But, as my husband told me when I walked out our back door, the Northern Michigan snowmaking story is one of people as much as place. It’s about a group of guys—still all guys—who gather together, mostly under the cover of the darkest nights, to help Mother Nature blanket 46 of Nub’s 53 ski runs with award-winning snow. My stint is a glimpse into what I like to call the Secret Brotherhood of the Snow Farmers. And it’s not for the faint-hearted.

Picture faces beet red from frigid temperatures, beards, eyebrows, lashes caked with ice. Imagine an arctic explorer making his way through a blizzard. Now make him drag heavy hoses up steep hills, or scale iced-over metal ladders, into the eye of the storm.

“It isn’t easy,” Moore says after snowmobiling down to the lodge to pick me up. He’s dusting three-inches of snow from his hat and mittens while he talks. “It’s not for everybody. But the crew out here, they take a lot of pride in what they do.”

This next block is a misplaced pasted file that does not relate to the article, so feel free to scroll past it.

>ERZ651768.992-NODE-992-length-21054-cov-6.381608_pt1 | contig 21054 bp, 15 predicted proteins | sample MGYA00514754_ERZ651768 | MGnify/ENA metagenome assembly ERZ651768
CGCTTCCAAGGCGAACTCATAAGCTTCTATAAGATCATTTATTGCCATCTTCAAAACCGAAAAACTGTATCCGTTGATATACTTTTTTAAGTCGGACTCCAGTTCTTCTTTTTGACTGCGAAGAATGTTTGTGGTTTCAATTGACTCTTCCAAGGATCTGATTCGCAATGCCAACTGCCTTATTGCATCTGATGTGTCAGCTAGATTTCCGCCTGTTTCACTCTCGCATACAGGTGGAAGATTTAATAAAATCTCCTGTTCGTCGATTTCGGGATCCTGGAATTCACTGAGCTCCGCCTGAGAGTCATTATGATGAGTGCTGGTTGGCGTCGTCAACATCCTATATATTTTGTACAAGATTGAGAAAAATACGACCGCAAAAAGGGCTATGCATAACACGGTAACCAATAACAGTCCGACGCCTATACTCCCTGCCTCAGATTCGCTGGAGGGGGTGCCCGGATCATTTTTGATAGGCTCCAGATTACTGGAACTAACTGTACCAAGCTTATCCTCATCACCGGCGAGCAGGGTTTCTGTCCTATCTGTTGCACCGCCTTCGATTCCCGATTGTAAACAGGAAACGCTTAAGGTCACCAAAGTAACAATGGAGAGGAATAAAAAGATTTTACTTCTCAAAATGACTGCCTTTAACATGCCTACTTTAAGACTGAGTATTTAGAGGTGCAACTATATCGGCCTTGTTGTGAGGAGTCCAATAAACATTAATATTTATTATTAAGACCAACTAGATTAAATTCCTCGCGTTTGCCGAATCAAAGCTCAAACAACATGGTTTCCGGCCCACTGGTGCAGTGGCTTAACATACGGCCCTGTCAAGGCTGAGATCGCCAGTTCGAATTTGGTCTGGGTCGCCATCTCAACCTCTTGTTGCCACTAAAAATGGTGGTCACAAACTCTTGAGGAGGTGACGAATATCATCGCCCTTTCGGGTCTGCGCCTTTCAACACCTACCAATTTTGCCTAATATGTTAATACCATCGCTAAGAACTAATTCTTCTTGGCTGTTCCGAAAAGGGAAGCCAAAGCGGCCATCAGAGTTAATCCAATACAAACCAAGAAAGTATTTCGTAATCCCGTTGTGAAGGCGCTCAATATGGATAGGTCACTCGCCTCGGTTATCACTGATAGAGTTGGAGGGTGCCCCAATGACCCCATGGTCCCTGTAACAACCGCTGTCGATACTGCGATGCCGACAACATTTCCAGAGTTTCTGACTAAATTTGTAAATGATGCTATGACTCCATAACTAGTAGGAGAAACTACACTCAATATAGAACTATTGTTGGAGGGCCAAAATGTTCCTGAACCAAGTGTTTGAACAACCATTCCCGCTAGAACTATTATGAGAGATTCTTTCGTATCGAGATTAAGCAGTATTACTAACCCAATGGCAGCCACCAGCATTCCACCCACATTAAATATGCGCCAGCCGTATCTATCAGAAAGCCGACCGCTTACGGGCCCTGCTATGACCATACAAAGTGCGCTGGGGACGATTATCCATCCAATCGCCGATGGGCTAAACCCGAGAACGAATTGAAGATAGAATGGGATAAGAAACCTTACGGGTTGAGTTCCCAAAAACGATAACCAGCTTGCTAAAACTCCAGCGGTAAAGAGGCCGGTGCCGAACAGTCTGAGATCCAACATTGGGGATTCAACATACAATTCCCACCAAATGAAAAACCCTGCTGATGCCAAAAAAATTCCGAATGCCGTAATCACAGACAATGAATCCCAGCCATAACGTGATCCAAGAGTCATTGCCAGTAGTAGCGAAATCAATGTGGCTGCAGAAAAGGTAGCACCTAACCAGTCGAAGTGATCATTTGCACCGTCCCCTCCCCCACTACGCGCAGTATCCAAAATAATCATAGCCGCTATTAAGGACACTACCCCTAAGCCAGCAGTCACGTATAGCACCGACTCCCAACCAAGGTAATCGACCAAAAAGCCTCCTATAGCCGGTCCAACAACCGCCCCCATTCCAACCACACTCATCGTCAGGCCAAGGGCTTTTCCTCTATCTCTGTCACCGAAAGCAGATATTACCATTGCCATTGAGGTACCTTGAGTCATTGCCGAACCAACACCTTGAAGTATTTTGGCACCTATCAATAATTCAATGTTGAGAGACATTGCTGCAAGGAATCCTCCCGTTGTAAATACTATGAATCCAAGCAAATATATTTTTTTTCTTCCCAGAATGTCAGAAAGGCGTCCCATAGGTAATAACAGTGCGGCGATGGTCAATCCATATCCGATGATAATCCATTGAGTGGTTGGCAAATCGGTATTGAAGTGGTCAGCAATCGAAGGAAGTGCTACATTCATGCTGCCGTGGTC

At first, I admit the process conveys more magic when sitting in the cozy warmth of our car than when sitting on a snowmobile freezing amid the white tumult. As we cruise from snow gun to snow gun, Moore hollers explanations of how the technology works. He tosses out words like “high pressure” and “nucleation” while I give up on wiping wet snow from my goggles and instead concentrate on not becoming a human popsicle, unable to stop flinching at the steady pelt of needle-like mist. I find myself nodding just to keep the tour moving: each gun is hand built by Nub’s crews, with patented technology. Snowmakers are most concerned with wet-bulb temperatures, which takes into account ambient temperature and relative humidity. Five high-pressure pumps feed water through 23 miles of underground piping. Each gun—and this is what makes Nub’s unique—has its own air compressor to meet that water upon arrival. Think of it like a carburetor for snow: When the right mix of water mist, air and cold meet in the big barrel of a snow-gun, snow happens.